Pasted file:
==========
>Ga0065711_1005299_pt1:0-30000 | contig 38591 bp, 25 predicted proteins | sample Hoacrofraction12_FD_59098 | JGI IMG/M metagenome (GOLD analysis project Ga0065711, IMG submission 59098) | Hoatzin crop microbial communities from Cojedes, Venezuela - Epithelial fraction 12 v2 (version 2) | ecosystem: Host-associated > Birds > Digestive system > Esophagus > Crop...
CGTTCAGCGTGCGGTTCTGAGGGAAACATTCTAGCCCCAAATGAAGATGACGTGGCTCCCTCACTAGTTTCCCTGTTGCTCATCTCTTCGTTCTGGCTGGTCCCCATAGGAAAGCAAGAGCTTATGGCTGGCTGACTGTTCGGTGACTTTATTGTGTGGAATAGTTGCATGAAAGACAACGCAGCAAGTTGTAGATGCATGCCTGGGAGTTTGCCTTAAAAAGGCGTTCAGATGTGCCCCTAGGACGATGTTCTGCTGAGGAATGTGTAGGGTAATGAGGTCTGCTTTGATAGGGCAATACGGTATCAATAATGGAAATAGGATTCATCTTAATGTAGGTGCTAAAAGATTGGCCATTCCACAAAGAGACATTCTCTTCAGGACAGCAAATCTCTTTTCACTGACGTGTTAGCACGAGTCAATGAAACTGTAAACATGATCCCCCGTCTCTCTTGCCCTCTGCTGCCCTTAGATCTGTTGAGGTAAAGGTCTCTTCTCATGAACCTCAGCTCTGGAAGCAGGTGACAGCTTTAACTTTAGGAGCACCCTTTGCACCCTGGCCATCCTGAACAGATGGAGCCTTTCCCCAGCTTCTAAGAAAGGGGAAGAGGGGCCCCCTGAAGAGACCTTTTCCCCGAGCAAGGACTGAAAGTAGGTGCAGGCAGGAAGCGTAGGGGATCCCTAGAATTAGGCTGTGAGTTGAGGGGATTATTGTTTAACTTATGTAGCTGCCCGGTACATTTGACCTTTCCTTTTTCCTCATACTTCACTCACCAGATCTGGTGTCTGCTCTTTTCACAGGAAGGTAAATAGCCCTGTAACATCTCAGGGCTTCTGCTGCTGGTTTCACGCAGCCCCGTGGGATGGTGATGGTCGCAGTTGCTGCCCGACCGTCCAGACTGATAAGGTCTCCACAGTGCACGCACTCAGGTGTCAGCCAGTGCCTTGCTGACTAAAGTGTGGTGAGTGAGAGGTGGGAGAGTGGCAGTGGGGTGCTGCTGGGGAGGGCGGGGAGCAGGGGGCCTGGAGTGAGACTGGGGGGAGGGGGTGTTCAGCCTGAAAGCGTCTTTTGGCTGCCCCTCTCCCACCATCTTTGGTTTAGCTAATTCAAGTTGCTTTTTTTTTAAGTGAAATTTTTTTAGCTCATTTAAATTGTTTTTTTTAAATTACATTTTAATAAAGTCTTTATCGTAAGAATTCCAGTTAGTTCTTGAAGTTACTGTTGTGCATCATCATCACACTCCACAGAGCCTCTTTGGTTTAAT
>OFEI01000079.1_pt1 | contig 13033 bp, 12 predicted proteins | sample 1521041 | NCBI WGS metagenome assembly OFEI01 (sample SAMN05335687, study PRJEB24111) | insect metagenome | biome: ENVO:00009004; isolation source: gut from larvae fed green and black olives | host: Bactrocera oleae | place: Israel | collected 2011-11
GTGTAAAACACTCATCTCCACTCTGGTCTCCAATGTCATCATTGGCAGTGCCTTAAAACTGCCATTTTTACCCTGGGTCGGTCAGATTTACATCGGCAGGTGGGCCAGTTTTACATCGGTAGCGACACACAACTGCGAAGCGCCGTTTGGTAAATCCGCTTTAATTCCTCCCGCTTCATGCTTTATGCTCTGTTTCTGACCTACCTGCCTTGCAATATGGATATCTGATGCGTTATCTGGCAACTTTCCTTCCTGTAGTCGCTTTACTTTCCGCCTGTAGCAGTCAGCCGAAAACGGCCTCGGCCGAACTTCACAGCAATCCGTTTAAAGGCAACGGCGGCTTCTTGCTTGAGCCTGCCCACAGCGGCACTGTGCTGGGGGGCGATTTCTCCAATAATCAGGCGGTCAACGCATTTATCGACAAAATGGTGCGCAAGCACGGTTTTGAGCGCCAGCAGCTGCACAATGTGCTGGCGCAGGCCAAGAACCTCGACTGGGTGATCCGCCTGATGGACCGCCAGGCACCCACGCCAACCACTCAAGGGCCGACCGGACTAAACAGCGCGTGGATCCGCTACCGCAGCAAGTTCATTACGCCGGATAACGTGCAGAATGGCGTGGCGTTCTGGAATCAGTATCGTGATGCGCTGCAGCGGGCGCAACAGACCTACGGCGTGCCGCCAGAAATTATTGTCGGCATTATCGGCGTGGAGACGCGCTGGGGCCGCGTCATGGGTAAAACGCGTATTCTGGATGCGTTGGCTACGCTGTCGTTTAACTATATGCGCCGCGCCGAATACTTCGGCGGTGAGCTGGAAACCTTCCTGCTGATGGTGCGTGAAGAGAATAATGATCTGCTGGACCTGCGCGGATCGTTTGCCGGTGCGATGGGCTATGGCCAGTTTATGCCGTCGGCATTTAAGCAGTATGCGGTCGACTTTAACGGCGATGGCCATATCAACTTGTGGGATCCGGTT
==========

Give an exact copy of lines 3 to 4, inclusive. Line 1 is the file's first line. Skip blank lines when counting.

>OFEI01000079.1_pt1 | contig 13033 bp, 12 predicted proteins | sample 1521041 | NCBI WGS metagenome assembly OFEI01 (sample SAMN05335687, study PRJEB24111) | insect metagenome | biome: ENVO:00009004; isolation source: gut from larvae fed green and black olives | host: Bactrocera oleae | place: Israel | collected 2011-11
GTGTAAAACACTCATCTCCACTCTGGTCTCCAATGTCATCATTGGCAGTGCCTTAAAACTGCCATTTTTACCCTGGGTCGGTCAGATTTACATCGGCAGGTGGGCCAGTTTTACATCGGTAGCGACACACAACTGCGAAGCGCCGTTTGGTAAATCCGCTTTAATTCCTCCCGCTTCATGCTTTATGCTCTGTTTCTGACCTACCTGCCTTGCAATATGGATATCTGATGCGTTATCTGGCAACTTTCCTTCCTGTAGTCGCTTTACTTTCCGCCTGTAGCAGTCAGCCGAAAACGGCCTCGGCCGAACTTCACAGCAATCCGTTTAAAGGCAACGGCGGCTTCTTGCTTGAGCCTGCCCACAGCGGCACTGTGCTGGGGGGCGATTTCTCCAATAATCAGGCGGTCAACGCATTTATCGACAAAATGGTGCGCAAGCACGGTTTTGAGCGCCAGCAGCTGCACAATGTGCTGGCGCAGGCCAAGAACCTCGACTGGGTGATCCGCCTGATGGACCGCCAGGCACCCACGCCAACCACTCAAGGGCCGACCGGACTAAACAGCGCGTGGATCCGCTACCGCAGCAAGTTCATTACGCCGGATAACGTGCAGAATGGCGTGGCGTTCTGGAATCAGTATCGTGATGCGCTGCAGCGGGCGCAACAGACCTACGGCGTGCCGCCAGAAATTATTGTCGGCATTATCGGCGTGGAGACGCGCTGGGGCCGCGTCATGGGTAAAACGCGTATTCTGGATGCGTTGGCTACGCTGTCGTTTAACTATATGCGCCGCGCCGAATACTTCGGCGGTGAGCTGGAAACCTTCCTGCTGATGGTGCGTGAAGAGAATAATGATCTGCTGGACCTGCGCGGATCGTTTGCCGGTGCGATGGGCTATGGCCAGTTTATGCCGTCGGCATTTAAGCAGTATGCGGTCGACTTTAACGGCGATGGCCATATCAACTTGTGGGATCCGGTT